ELA | Feature
3 Free Ways to Bring the News Into Your Classroom
- By Dian Schaffhauser
New Common Core and state standards require students to read and comprehend more nonfiction than in years past. To help engage your students with relevant readings, here are three free ways you can integrate the day's news into your classroom.
Channel One News
This freebie website delivers a video news show with a handful of current stories appropriate for viewing by learners in upper elementary through high school grades. Additional teacher resources provide talking points to help students with critical thinking skills. Downloadable broadcast transcripts give them timely exposure to nonfiction reading material. Channel One is sponsor-based, so expect at least a couple of brief commercials during each day's segment.
This daily news site pulls content from major publications, gives students free access to nonfiction and tests their comprehension. Every article is available at five reading levels, includes quizzes to test critical thinking and close reading and covers multiple topics each day. A "Pro" edition adds teacher features such as student and class progress tracking, the ability to individualize the assignments and a mechanism for communicating with students on articles via annotations. The Pro edition is $18 per student each year, $2,000 for a grade and $6,000 for a school. Alfred Solis, director of innovation for the Buck Institute for Education, said that Newsela is the kind of site that provides an "entry event." Entry events, he explained, "are intended to get kids thinking...maybe there's a great current event or article that you could use to start them thinking about something." And the ability to change the reading level helps a teacher "make sure all students feel comfortable reading" whatever has been assigned.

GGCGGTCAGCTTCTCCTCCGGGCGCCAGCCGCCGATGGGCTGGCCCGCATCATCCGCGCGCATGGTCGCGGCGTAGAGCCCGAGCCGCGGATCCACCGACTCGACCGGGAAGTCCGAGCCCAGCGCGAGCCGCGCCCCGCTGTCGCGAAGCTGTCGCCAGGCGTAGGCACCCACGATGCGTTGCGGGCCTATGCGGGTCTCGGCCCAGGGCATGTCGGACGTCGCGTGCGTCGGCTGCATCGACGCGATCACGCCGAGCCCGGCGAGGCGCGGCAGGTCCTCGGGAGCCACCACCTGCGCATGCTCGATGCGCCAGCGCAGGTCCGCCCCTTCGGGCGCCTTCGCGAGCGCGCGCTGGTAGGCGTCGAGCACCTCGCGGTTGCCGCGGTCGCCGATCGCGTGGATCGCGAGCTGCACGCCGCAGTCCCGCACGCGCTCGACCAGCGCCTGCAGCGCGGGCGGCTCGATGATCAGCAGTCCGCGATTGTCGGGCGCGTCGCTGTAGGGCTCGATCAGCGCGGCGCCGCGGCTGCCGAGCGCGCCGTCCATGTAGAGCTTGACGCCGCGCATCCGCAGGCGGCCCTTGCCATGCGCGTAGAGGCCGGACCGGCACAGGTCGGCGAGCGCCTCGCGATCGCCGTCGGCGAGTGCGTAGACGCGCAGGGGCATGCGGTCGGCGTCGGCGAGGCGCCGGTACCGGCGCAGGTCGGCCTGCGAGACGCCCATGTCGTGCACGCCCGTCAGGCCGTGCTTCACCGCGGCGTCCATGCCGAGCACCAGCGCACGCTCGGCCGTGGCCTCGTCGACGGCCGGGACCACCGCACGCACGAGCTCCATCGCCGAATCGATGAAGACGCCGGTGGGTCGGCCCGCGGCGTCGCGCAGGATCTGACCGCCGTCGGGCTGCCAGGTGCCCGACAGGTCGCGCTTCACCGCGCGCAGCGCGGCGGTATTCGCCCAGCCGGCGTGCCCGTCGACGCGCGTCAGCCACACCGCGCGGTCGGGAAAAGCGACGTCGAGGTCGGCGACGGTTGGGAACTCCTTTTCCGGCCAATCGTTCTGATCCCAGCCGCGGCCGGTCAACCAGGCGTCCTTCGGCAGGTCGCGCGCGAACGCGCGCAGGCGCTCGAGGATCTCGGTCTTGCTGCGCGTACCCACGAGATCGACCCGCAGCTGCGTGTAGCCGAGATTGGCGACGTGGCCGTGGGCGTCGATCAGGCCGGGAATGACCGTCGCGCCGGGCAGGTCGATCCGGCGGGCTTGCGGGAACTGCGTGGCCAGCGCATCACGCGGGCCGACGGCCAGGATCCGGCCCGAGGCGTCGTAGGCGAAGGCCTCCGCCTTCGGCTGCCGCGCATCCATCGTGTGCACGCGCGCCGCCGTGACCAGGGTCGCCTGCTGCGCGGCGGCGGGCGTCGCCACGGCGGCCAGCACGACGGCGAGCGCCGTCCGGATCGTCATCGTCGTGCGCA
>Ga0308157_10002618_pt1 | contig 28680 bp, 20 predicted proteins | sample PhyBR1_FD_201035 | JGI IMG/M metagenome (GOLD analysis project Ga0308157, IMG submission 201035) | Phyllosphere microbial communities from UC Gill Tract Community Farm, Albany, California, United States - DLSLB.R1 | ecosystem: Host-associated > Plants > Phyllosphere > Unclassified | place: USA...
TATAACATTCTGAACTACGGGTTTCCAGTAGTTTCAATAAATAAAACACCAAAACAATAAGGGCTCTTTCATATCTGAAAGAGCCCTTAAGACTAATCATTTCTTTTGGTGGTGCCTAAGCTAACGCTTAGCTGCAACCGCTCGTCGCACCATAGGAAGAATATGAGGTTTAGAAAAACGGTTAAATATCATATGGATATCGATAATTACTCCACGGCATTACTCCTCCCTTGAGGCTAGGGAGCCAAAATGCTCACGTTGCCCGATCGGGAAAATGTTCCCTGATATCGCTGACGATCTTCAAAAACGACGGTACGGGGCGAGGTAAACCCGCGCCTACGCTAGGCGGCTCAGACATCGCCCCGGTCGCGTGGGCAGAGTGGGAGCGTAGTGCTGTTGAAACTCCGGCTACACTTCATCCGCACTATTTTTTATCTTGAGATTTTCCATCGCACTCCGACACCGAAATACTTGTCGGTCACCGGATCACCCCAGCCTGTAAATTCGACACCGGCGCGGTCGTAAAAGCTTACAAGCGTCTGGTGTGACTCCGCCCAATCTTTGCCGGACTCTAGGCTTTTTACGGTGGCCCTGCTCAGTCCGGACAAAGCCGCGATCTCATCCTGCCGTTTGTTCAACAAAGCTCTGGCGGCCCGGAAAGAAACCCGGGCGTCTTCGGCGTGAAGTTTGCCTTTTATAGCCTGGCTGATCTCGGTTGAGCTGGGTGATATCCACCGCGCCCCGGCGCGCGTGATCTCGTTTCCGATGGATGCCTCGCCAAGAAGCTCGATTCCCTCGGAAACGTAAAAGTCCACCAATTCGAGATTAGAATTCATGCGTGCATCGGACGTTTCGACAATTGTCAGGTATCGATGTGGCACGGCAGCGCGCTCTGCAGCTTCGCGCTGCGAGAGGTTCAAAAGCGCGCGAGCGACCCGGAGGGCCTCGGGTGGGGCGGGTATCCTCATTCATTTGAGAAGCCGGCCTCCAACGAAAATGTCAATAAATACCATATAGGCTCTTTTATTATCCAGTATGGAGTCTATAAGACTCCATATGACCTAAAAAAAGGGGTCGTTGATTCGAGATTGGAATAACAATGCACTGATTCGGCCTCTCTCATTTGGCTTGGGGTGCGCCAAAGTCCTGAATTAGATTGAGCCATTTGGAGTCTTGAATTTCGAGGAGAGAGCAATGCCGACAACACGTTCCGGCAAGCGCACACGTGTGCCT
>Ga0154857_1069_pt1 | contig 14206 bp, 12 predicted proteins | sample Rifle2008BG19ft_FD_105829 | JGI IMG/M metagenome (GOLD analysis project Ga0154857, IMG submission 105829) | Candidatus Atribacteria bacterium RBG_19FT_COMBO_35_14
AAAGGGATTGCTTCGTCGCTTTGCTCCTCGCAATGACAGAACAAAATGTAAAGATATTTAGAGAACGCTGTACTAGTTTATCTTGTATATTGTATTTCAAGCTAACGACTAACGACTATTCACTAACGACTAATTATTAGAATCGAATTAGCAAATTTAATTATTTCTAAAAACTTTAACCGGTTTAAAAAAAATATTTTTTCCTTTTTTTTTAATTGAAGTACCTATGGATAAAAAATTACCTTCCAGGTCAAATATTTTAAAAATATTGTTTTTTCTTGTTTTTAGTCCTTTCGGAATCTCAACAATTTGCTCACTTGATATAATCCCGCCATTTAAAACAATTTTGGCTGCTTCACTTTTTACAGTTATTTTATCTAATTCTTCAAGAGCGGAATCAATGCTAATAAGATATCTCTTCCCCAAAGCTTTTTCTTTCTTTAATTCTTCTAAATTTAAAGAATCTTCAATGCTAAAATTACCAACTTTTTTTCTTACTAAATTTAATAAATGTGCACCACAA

Here's a handy source for kid-friendly nonfiction reading material organized by grades: K-4, 5-8 and 9-12. Readings are also available in Spanish. Professional journalists and others create the content, which is updated on weekdays to keep it fresh. The site is advertising-supported. Teachers who register get access to site-generated quizzes for the articles and can have their students comment on articles by responding to "critical thinking challenges" (though those same teachers approve the comments before they go live). If the comment count is any indication of classroom interest, recent winning stories have shown students how to win at rock-paper-scissors, profiled a teen trying to take a selfie with a squirrel that responded by crawling under his shirt and grabbing onto his back, and shared President Obama's response to the idea of deporting Justin Bieber. (Commented one reader: "...I do not think he deserves to be deported. I think this is just a phase and that he'll hopefully get over this soon.")
Dian Schaffhauser is a writer who covers technology and business for a number of publications. Contact her at email@example.com.